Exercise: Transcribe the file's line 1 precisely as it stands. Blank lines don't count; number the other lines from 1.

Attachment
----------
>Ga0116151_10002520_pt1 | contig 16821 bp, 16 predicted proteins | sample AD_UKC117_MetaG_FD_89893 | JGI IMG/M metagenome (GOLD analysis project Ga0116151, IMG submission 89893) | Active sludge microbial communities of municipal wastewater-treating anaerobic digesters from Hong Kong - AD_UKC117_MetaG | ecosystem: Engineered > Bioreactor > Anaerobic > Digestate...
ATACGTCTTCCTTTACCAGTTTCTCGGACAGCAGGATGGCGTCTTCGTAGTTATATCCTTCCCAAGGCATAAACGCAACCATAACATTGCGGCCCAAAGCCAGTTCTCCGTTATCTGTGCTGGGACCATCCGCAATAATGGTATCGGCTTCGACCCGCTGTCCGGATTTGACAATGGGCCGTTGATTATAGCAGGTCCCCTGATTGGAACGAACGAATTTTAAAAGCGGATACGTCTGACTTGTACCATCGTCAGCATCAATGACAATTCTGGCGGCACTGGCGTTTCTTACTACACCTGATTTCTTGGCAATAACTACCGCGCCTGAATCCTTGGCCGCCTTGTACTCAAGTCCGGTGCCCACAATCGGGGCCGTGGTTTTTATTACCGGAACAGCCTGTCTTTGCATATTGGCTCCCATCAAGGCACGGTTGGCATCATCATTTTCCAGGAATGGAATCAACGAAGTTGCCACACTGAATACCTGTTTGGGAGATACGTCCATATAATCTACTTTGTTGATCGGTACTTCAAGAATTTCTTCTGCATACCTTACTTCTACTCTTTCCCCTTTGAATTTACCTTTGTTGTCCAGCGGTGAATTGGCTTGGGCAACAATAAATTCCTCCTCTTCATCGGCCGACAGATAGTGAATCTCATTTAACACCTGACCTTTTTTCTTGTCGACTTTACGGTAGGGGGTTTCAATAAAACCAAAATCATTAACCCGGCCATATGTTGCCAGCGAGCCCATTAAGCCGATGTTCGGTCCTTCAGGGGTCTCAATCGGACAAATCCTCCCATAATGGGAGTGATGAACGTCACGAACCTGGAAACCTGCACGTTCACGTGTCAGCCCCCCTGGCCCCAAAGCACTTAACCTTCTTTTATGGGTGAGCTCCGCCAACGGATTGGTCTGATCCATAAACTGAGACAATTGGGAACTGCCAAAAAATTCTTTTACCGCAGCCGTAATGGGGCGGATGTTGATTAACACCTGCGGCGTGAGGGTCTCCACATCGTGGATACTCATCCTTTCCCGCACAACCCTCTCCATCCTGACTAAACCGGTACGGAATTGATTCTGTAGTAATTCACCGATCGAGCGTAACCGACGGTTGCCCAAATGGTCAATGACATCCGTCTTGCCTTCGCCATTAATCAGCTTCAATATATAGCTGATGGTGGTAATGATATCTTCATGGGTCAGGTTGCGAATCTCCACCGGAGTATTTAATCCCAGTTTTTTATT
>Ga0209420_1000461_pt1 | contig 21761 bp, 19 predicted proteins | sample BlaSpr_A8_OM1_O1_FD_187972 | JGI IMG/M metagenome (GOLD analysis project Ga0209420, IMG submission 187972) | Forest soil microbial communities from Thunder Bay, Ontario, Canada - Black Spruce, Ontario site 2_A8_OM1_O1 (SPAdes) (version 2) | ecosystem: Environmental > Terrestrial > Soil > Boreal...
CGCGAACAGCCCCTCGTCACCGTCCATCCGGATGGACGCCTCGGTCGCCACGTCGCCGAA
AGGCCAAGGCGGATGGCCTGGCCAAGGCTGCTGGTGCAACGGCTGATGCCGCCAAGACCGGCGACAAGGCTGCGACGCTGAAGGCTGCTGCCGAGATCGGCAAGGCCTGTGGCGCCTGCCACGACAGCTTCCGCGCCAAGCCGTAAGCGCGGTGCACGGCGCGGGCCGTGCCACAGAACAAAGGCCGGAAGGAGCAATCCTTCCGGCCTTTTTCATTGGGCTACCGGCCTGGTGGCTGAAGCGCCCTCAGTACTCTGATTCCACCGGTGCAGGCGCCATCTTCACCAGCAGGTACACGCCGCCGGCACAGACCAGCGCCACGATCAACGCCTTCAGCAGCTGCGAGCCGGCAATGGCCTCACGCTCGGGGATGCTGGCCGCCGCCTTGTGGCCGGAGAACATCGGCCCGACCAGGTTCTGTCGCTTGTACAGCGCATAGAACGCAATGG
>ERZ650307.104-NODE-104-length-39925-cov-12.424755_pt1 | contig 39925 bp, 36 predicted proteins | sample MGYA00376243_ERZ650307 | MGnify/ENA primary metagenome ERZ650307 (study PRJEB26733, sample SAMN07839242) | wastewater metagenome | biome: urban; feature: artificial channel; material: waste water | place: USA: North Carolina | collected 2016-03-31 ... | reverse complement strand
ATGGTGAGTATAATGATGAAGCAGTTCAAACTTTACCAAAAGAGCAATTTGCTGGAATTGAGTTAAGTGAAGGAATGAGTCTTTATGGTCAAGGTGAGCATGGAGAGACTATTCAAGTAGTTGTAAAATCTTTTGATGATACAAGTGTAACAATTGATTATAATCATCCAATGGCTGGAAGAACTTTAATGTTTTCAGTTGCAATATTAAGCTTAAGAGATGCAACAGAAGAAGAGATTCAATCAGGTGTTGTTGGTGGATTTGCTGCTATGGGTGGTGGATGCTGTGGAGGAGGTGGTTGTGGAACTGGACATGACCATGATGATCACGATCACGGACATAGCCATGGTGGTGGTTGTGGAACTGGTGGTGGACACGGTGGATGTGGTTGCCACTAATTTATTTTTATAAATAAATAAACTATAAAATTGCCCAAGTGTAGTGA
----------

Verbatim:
>Ga0116151_10002520_pt1 | contig 16821 bp, 16 predicted proteins | sample AD_UKC117_MetaG_FD_89893 | JGI IMG/M metagenome (GOLD analysis project Ga0116151, IMG submission 89893) | Active sludge microbial communities of municipal wastewater-treating anaerobic digesters from Hong Kong - AD_UKC117_MetaG | ecosystem: Engineered > Bioreactor > Anaerobic > Digestate...